I’m trying to replace myself a little bit right now. We’re in the middle of hiring a CFO. I hired a director of operations. I came to the realization that I cannot do what I need to be doing as COO if I don’t have these other people in place. I want to be able to walk through the big ideas with Alex more than I can right now and talk through like timelines, logistics and stuff before it even reaches our team and be proactive with that. I can’t do that if I’m doing all the day-to-day stuff as well.
It needs to get done, but not by you.
That’s my big goal right now is to fill some positions so that I’m not involved in the day-to-day as much as I was. One of the big things that I took away from the COO Alliance was making sure that I make time for myself outside of work as well. That was a big thing. I’m trying to make sure that I do something at least once a week with friends and go out by myself maybe. Something to get out because that recharges me and reenergizes me to come back to work and be even better.
If you were your 21-year-old self, walking into your career and knowing you wanted to be a leader in organizations, what’s a big parting word of advice that you would have loved to have known when you were 21 that you could leave with everyone who’s reading this?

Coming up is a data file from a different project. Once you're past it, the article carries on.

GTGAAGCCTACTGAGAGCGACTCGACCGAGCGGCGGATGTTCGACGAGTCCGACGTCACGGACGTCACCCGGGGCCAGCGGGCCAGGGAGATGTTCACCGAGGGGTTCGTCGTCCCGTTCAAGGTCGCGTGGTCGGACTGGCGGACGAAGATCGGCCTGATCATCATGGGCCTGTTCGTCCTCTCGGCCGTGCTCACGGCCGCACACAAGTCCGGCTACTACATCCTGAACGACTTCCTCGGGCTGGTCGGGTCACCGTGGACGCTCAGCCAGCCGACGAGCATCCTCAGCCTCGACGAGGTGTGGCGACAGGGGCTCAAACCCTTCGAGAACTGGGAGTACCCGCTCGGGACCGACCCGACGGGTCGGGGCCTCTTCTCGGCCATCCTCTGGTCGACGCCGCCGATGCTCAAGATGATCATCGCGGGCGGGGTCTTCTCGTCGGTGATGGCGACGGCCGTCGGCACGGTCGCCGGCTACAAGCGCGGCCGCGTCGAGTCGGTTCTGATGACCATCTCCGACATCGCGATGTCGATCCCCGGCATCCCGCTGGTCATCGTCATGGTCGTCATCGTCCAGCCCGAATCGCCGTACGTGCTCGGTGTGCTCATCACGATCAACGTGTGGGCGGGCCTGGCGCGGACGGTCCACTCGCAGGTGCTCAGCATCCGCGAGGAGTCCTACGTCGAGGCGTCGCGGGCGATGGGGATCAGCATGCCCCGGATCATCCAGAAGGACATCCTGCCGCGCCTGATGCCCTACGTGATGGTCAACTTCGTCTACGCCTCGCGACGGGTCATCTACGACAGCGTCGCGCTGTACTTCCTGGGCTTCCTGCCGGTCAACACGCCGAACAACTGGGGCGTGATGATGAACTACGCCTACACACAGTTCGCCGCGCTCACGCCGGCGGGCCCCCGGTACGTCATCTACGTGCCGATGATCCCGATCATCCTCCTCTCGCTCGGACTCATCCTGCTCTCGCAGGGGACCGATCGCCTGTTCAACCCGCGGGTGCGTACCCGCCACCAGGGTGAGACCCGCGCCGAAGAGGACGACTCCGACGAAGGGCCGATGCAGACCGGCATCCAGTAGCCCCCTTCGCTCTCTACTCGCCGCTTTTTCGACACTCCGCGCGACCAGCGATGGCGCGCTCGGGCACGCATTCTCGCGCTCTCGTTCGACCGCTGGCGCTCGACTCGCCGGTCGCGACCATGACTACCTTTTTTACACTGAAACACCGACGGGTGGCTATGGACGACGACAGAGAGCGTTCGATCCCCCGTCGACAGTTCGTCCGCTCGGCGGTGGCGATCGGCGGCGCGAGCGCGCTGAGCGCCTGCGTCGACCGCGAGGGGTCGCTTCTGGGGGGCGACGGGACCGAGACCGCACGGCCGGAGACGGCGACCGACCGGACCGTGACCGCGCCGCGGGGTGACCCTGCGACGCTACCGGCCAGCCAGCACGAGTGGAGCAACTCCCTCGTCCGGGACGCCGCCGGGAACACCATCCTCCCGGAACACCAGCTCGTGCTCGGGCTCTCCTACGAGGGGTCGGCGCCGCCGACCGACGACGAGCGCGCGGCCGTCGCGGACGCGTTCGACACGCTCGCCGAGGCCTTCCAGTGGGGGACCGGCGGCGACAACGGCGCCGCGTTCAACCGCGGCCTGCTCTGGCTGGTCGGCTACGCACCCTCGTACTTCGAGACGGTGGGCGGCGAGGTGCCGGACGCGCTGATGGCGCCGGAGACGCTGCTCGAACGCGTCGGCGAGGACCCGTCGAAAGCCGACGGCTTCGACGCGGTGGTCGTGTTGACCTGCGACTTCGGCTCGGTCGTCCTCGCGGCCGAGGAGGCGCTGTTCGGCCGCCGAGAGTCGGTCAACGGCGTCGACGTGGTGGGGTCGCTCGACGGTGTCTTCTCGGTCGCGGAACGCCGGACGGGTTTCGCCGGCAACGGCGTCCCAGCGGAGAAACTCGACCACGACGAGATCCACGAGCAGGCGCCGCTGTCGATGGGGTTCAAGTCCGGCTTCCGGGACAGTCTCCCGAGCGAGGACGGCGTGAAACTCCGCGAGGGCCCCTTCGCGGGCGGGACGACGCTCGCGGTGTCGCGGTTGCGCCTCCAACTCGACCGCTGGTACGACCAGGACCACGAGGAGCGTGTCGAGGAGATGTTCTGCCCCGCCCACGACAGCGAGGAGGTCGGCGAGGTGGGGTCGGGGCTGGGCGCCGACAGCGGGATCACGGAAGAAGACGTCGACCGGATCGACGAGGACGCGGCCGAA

You are not hot crap is what I would tell my 21-year-old self. Early in my years, I was very cocky because I was good. There’s confidence and there’s cockiness, and I came across as very cocky. I thought I was a hot crap because I was so good at what I was doing. Growing and becoming more of an actual leader, not an executor, I have had to temper that a lot. That is not how a leader operates and it’s not who I need to be for this company and the people below me.
This is not about me being successful. It’s about our company being successful. I’m defined by how my team succeeds at the end of the day, especially as a COO, I’m behind the scenes. Nobody sees what I do. It’s all about what everyone else does. I am not the hot crap that I thought I was and that I thought I needed to be. I need to be a different person now.
You are the hot crap that you thought you were. You are quite as strong as a COO. I’m glad that you’ve tempered the ego to make it confident now as well. Mimi Naghshineh, the COO for Gym Launch, thank you so much for sharing all of your secrets and your wisdom with us. I’m glad you were able to share some of your ideas with us.
Thank you, Cameron.